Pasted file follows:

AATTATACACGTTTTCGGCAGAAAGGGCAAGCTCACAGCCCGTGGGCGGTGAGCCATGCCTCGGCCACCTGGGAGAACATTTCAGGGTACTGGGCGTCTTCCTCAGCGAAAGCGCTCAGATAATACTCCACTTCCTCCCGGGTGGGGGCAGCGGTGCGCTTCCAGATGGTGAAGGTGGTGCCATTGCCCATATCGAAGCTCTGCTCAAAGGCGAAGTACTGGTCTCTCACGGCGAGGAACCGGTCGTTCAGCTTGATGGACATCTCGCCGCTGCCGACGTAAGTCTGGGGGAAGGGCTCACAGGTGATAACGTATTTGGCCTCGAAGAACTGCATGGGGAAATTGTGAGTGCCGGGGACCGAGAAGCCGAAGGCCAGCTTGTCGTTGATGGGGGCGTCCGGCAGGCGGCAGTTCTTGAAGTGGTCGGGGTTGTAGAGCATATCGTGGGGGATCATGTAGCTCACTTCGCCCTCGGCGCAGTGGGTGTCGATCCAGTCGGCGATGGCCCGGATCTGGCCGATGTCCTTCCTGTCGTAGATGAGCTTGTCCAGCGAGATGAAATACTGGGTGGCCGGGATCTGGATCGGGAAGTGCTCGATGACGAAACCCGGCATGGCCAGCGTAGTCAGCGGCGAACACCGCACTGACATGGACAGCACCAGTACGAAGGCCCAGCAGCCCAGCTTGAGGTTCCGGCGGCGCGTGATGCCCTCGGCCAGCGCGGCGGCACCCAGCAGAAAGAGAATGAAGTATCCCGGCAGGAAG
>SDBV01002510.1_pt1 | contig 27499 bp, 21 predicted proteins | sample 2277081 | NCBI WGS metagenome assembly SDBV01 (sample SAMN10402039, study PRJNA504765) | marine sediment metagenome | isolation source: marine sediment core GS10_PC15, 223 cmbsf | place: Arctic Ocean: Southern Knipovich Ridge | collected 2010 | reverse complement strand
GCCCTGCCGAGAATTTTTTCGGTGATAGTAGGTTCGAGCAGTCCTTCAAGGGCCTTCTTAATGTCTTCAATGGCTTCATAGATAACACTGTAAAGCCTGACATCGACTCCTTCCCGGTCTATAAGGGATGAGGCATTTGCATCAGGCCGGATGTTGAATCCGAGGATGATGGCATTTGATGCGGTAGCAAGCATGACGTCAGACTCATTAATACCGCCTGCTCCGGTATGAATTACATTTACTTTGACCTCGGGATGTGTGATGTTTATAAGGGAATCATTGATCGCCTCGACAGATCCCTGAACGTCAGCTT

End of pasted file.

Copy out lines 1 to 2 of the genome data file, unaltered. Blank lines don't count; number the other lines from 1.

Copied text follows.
AATTATACACGTTTTCGGCAGAAAGGGCAAGCTCACAGCCCGTGGGCGGTGAGCCATGCCTCGGCCACCTGGGAGAACATTTCAGGGTACTGGGCGTCTTCCTCAGCGAAAGCGCTCAGATAATACTCCACTTCCTCCCGGGTGGGGGCAGCGGTGCGCTTCCAGATGGTGAAGGTGGTGCCATTGCCCATATCGAAGCTCTGCTCAAAGGCGAAGTACTGGTCTCTCACGGCGAGGAACCGGTCGTTCAGCTTGATGGACATCTCGCCGCTGCCGACGTAAGTCTGGGGGAAGGGCTCACAGGTGATAACGTATTTGGCCTCGAAGAACTGCATGGGGAAATTGTGAGTGCCGGGGACCGAGAAGCCGAAGGCCAGCTTGTCGTTGATGGGGGCGTCCGGCAGGCGGCAGTTCTTGAAGTGGTCGGGGTTGTAGAGCATATCGTGGGGGATCATGTAGCTCACTTCGCCCTCGGCGCAGTGGGTGTCGATCCAGTCGGCGATGGCCCGGATCTGGCCGATGTCCTTCCTGTCGTAGATGAGCTTGTCCAGCGAGATGAAATACTGGGTGGCCGGGATCTGGATCGGGAAGTGCTCGATGACGAAACCCGGCATGGCCAGCGTAGTCAGCGGCGAACACCGCACTGACATGGACAGCACCAGTACGAAGGCCCAGCAGCCCAGCTTGAGGTTCCGGCGGCGCGTGATGCCCTCGGCCAGCGCGGCGGCACCCAGCAGAAAGAGAATGAAGTATCCCGGCAGGAAG
>SDBV01002510.1_pt1 | contig 27499 bp, 21 predicted proteins | sample 2277081 | NCBI WGS metagenome assembly SDBV01 (sample SAMN10402039, study PRJNA504765) | marine sediment metagenome | isolation source: marine sediment core GS10_PC15, 223 cmbsf | place: Arctic Ocean: Southern Knipovich Ridge | collected 2010 | reverse complement strand